How to Earn Extra Income from a Rental Property

Over the last few years, rental websites like Airbnb and VRBO have become go-to options for travelers looking to break out of the traditional hotel chains. As the options have diversified, the rental market has become reinvigorated with new interest in unique experiences and freedom from a mortgage.

Whether you already have a space or you’re just beginning to research a real estate investment, we’re here to break down everything you need to know about earning additional income from renting.

 

Know Your Numbers

It’s no secret that there are a lot of factors to consider before investing in a property. Can you afford a down payment? Do you have enough saved to cover any unexpected costs? Here at The Everygirl, we’ve previously covered the five questions to ask before buying, and we also broke down the differences between buying and renting, but there are additional expenses to consider before opening your space to renters.

Start Up Costs

Whether you’re renting out a furnished room or a brand new property, you’ll undoubtedly have some expenses to get it ready for renters. Furniture, appliances, and amenities like an Internet modem or cable box should all be accounted for in your upfront cost.

Recurring Costs

Your mortgage isn’t your only monthly commitment. Plan your expected utility and Internet expenses up front so that you can be sure you’re covering your costs with your rental income! If you’re eyeing Airbnb for a fast-paced turnover of renters, don’t forget the cleaning fees (your own time or a service) and the replacement of amenities like shampoo, soap, and coffee.

In exchange for your email address, Learn Airbnb offers a free Excel worksheet to plan all of your costs and your potential profits!

 

 

Research the Market

Not all cities are created equal. Now that you know what you’ll need to bring each month to cover your costs, confirming that the price is competitive is imperative before diving in.

There are dozens of rental market reports available online, but if you have a specific neighborhood in mind, there is no better tool than AirDNA. With a quick city search, you can dig into the average nightly price, the occupancy rate, and what the current selection of rentals looks like in the neighborhood; how many bedrooms, what kind of amenities, etc.

Before moving forward, make sure that your break-even price is viable in the market. Skim through the rental listings on HomeAway, HotPads, or Zillow to see how your vision stacks up against the current options for renters.

 

Source: @goldalamode

 

Market Your Space

Great photos, descriptions, and a social media presence can take an average rental and turn it into a sold-out Internet darling. Properties like The Kutcher Condo and The Joshua Tree House have devoted Instagram followings and beautiful websites that set them apart from the competition.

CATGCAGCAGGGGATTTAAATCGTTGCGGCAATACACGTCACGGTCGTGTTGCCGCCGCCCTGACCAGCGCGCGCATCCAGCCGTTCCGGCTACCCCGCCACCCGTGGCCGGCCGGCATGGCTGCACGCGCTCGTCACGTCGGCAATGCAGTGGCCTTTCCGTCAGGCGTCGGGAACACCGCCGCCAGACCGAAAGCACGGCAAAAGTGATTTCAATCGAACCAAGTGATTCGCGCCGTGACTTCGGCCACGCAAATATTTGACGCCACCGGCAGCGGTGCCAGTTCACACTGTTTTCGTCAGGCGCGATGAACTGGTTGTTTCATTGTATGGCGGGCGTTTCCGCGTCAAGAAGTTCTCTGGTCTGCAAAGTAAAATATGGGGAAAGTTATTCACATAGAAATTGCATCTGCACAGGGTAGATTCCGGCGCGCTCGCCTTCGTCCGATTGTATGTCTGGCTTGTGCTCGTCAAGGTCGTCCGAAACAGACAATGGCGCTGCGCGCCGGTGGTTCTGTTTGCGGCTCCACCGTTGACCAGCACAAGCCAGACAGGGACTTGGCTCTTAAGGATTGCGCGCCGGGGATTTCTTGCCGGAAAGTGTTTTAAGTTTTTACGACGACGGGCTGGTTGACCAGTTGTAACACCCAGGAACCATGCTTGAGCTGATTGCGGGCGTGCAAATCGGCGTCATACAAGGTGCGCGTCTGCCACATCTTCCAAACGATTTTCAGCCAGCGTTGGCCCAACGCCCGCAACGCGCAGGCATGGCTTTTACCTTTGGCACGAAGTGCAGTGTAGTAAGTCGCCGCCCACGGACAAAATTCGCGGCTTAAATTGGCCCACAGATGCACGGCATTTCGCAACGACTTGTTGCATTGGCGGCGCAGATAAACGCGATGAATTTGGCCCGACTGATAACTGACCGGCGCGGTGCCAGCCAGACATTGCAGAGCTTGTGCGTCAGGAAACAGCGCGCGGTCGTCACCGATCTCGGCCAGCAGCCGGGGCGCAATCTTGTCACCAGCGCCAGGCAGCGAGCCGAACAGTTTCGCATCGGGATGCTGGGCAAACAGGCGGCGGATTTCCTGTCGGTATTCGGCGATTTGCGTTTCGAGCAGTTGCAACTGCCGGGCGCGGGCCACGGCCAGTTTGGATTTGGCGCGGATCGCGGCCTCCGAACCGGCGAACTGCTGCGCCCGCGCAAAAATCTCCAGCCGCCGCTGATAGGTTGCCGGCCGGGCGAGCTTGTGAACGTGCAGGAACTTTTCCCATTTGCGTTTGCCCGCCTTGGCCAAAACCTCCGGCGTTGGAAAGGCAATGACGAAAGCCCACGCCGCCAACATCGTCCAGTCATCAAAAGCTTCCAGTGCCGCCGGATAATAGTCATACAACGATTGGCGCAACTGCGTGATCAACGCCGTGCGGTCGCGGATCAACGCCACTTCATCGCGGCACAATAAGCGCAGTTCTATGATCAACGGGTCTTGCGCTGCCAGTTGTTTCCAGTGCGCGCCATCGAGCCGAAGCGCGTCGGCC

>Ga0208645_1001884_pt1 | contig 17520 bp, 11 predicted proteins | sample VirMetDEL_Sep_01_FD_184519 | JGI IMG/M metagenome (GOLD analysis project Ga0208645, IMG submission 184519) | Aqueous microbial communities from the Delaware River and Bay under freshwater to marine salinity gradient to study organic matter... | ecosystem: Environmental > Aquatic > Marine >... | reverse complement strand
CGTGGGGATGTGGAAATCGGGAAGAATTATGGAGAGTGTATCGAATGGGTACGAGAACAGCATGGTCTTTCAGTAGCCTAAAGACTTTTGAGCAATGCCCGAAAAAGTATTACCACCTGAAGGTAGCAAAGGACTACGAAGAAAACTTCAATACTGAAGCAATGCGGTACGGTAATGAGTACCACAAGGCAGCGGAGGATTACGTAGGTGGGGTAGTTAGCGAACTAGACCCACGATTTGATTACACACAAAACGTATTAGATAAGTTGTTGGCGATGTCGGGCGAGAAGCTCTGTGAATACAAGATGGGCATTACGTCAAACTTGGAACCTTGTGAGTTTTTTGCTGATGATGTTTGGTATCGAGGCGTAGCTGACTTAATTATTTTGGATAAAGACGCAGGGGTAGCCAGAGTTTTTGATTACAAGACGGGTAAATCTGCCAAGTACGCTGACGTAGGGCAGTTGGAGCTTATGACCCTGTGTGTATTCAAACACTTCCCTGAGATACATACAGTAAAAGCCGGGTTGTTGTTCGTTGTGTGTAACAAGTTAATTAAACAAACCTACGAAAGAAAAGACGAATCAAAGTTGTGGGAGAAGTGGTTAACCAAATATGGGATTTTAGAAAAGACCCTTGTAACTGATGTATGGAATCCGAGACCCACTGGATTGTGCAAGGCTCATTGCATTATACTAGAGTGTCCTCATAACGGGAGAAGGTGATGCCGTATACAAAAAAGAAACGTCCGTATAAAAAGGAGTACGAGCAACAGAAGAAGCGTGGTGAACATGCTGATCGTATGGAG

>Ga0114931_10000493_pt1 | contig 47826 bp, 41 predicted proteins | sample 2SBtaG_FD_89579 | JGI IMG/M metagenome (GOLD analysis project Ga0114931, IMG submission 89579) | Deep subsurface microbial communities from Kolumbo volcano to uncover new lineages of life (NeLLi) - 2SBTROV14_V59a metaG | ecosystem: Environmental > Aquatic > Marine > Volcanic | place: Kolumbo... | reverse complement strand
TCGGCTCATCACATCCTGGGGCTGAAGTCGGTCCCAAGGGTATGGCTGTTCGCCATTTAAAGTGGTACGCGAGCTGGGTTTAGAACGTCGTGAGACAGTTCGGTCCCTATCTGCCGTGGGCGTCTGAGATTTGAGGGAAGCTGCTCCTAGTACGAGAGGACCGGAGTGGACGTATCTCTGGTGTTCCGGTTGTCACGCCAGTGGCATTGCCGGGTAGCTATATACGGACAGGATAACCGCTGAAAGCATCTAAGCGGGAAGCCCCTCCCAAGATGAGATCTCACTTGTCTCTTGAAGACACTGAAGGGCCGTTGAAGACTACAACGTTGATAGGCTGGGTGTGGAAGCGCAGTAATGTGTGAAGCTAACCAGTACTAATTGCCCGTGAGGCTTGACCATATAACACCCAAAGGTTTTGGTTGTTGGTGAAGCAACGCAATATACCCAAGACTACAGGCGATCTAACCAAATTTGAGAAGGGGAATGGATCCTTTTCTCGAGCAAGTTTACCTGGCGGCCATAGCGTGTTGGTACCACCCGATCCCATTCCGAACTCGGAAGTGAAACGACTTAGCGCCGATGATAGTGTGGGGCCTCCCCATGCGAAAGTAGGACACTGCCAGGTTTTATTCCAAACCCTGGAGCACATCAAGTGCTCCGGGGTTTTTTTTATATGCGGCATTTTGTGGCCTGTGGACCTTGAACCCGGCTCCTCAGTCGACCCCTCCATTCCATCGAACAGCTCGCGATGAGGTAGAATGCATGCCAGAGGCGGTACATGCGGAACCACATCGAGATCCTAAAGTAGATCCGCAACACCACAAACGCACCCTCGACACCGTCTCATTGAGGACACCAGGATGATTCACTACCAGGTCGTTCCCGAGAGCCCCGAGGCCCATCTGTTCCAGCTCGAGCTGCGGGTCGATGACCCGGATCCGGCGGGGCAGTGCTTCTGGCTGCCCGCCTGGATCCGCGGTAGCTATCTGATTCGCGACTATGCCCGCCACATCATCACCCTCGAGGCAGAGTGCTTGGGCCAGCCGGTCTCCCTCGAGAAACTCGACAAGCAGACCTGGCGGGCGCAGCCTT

Photos

Put away your iPhone and borrow your friend’s DSLR camera to capture your space in the best light. The more photos, the better — highlight the full space with wide angle shots, but don’t forget the unique details as well. Whether you’re targeting short-term travelers or a long-term lease, great photos are the best way to attract interested renters.

Description

Think of your listing as a product you’re trying to sell and employ your best copywriter voice to tell people why your property is the best option. Be sure to answer every question a potential renter may have; some information about yourself, the property, and the surrounding area are all key.

Cabin Cabin Cabin has a great combination of traditional as well as Insta-worthy detailed photos, combined with an in-depth description that gives travelers all of the information they would need to click “Book.”

 

 

Welcome Your Guests

Whether they’re staying a night or for six months, all guests enjoy a warm welcome when they arrive in a new place — especially if they’re new to the area. No matter what your skill set is, there’s a way to make sure that your renters feel at home.

The Basics

At the very minimum, you should have a sheet of paper with key information and contact numbers waiting on the counter.

Check-in and check-out times, login information for the Internet, guidance for using the TV, and phone numbers for the property manager and a local taxi company are all must-haves!

The Next Level

Websites like Hostfully and Coral allow property owners to create beautiful digital guidebooks to provide guests with restaurant recommendations, public transportation directions, an amenity overview, and your “house rules.”

If you’d rather DIY a guide, everything from Squarespace to Powerpoint can serve as free platforms to create beautiful tools for your renters.

 

Did we miss any of your favorite tips for starting a successful income property?

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